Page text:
My theory about reality
is that it does not exist.
Reality is a figment of the mind,
which can be morphed, twisted, and altered,
based on how the individual sees fit.
Reality rests in one’s perception—
flimsy and weak.
It can be tweaked easily.
I used to do it all the time.
For a while, my reality was endangered,
because my mind was constantly hanging
off the edge of a steep cliff.
I fed it with colorful substances
that made my vision fuzzy 'round the edges
and left my fingers tingling
as if licked by electricity.
Manipulating my perception took on
a graceful, gradual easiness,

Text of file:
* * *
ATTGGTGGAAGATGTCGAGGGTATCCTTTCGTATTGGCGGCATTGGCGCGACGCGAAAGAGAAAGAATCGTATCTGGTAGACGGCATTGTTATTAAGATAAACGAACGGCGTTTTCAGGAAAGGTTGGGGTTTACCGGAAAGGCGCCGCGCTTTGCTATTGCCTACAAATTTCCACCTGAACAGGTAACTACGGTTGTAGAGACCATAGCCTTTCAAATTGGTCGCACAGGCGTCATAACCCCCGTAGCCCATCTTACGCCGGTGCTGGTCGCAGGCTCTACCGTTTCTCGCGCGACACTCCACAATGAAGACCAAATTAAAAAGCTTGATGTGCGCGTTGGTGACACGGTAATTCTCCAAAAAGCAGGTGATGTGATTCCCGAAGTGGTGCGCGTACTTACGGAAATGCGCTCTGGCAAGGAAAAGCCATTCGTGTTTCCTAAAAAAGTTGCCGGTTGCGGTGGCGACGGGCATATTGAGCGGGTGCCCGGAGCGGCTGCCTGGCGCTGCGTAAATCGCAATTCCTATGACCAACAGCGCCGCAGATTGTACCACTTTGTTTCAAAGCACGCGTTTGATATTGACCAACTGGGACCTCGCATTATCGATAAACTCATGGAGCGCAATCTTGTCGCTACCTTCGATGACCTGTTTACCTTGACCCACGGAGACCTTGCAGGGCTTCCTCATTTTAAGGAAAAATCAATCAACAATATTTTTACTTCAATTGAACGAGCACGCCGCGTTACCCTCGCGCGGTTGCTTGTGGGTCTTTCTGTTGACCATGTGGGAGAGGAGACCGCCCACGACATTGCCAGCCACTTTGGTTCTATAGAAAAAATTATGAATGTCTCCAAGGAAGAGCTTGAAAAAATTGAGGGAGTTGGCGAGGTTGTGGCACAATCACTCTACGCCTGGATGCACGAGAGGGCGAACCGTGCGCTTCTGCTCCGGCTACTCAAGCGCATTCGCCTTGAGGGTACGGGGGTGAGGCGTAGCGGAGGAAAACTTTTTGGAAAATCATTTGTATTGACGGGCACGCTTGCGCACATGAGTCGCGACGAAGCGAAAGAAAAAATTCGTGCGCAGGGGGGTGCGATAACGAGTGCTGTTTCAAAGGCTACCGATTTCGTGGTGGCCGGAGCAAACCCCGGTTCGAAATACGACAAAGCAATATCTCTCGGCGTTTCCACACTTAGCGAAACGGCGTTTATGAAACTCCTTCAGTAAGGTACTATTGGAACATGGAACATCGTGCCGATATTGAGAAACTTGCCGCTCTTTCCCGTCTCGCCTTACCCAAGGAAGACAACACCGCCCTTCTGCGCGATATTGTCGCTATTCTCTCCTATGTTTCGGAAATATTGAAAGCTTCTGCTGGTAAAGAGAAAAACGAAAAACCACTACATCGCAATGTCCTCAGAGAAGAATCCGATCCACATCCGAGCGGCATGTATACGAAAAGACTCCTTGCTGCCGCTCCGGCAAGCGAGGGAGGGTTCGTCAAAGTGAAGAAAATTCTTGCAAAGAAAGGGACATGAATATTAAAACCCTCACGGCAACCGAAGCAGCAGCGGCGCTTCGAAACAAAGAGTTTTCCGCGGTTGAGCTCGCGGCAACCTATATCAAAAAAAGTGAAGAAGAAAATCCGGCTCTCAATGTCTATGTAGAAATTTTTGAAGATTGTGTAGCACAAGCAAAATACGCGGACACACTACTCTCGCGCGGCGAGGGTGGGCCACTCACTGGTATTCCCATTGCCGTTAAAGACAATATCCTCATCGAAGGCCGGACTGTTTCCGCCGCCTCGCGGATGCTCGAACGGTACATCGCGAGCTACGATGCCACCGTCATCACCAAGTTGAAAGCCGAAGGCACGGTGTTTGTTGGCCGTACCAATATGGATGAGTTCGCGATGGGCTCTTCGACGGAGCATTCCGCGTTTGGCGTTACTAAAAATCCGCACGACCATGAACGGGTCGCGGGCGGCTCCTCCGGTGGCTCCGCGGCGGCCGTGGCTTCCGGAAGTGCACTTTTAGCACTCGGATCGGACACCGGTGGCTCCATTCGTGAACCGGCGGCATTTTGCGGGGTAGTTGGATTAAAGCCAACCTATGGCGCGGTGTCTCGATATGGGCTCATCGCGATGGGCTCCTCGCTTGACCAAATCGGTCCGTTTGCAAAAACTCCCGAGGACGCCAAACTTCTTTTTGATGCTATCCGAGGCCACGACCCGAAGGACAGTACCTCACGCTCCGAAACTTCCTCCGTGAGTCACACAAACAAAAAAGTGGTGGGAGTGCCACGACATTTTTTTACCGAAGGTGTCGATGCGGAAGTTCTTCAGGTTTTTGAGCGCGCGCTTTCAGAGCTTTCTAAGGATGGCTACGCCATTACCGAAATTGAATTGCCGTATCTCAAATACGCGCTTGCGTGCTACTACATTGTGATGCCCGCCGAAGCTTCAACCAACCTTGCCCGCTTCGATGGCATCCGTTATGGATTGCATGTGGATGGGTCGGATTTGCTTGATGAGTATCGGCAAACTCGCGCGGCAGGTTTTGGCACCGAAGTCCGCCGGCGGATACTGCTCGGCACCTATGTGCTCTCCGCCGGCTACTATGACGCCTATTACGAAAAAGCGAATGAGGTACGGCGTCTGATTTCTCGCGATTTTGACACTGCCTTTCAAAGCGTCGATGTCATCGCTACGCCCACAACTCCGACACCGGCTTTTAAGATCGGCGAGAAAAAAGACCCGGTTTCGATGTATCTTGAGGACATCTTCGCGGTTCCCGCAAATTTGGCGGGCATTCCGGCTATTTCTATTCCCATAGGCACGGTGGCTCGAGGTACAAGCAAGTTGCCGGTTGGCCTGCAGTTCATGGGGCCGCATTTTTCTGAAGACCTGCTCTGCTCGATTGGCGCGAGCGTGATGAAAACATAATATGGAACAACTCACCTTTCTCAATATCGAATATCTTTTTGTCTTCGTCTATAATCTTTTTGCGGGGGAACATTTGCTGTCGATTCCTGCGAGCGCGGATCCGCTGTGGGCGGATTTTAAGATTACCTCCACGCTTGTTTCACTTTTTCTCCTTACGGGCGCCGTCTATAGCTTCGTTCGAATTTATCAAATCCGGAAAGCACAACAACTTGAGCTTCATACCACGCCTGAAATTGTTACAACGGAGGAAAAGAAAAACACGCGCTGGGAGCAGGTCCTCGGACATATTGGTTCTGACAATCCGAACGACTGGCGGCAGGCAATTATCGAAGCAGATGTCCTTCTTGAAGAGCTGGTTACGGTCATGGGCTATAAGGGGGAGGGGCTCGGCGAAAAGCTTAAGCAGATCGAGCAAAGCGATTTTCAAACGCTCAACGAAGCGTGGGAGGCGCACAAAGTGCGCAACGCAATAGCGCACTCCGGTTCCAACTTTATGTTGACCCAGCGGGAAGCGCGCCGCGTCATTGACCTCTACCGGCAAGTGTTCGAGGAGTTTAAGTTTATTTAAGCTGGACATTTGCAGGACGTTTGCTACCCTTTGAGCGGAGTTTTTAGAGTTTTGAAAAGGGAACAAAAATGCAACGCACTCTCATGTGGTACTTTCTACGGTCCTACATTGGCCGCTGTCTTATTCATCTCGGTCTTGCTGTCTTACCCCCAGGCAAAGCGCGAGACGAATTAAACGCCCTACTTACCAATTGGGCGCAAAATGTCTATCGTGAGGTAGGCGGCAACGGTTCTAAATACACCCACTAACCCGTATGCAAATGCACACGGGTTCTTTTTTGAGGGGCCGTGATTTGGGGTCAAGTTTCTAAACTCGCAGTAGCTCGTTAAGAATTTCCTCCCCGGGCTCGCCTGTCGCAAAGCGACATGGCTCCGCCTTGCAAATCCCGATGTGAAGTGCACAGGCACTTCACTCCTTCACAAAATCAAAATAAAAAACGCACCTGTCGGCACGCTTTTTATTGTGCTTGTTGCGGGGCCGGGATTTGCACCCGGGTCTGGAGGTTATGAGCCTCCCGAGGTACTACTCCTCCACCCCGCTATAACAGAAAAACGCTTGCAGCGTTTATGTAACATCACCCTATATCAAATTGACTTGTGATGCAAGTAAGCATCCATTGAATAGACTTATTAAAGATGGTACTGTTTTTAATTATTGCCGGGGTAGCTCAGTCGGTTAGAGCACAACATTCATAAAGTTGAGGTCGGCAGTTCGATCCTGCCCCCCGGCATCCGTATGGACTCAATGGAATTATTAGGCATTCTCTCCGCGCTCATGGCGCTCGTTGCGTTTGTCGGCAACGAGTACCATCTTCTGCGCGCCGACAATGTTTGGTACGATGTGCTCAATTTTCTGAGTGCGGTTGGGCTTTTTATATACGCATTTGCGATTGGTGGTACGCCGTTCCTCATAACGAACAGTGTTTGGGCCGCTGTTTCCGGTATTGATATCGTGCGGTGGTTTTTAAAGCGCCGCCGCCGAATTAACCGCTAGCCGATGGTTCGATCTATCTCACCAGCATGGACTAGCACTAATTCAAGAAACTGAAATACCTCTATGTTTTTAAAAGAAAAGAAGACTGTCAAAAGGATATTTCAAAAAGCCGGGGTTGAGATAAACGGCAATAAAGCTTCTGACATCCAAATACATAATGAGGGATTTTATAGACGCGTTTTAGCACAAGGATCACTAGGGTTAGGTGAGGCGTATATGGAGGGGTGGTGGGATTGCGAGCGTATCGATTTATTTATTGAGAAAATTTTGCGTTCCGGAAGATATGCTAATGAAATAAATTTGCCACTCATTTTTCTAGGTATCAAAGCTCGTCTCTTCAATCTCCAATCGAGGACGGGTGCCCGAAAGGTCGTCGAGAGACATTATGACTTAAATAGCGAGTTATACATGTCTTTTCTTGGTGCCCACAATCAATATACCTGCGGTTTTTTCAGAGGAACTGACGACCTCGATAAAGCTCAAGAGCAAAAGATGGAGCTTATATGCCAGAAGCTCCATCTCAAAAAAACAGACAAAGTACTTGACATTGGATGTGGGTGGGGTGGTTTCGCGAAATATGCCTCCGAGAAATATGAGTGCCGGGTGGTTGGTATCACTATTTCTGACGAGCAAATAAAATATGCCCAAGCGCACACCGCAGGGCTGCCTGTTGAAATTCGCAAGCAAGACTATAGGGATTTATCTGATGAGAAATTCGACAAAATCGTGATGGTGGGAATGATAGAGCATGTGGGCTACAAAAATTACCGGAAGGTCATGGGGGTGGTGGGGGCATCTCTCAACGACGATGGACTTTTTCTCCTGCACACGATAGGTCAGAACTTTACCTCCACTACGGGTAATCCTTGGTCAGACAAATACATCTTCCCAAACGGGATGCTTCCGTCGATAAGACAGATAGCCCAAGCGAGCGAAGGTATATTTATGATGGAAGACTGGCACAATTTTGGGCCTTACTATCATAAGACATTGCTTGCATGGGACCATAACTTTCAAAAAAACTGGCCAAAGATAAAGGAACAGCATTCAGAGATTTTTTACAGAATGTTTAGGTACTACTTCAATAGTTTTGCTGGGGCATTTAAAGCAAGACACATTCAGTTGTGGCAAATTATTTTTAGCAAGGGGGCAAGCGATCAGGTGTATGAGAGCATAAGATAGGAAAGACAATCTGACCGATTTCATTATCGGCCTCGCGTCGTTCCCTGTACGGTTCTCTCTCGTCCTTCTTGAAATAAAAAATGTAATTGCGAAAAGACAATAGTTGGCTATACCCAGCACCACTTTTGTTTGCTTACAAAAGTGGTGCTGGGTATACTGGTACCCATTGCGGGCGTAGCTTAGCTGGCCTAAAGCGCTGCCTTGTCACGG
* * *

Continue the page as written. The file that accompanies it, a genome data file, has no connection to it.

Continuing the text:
and life was less painful that way;
objects and thoughts became
murky, dull, and intangible—
like lying in a pile of clouds
and fluffy, cotton candy pillows
while the whole world passes you by.
Everyone you glance at
is in dark robes, their faces plastered
with stern expressions, but you
are the only one smiling
and the only one wearing white.
It felt nice, simply, and so
that’s why I did it,
and that’s why I did not stop.
Facing reality is too difficult
when you are drained and feeble.
It’s a truth I still acknowledge
from time to time, when my feet
are too tired to walk and my hands
are too tired to play.
He was dead too, I believe—
deep, deep inside—
but he never let me see that weakness
even though I suspected it
and tried to find it.
I knew it was there in him,
that same thing I had that made my knees
wobbly. He was good
at pretending and perhaps
that was why I really loved him.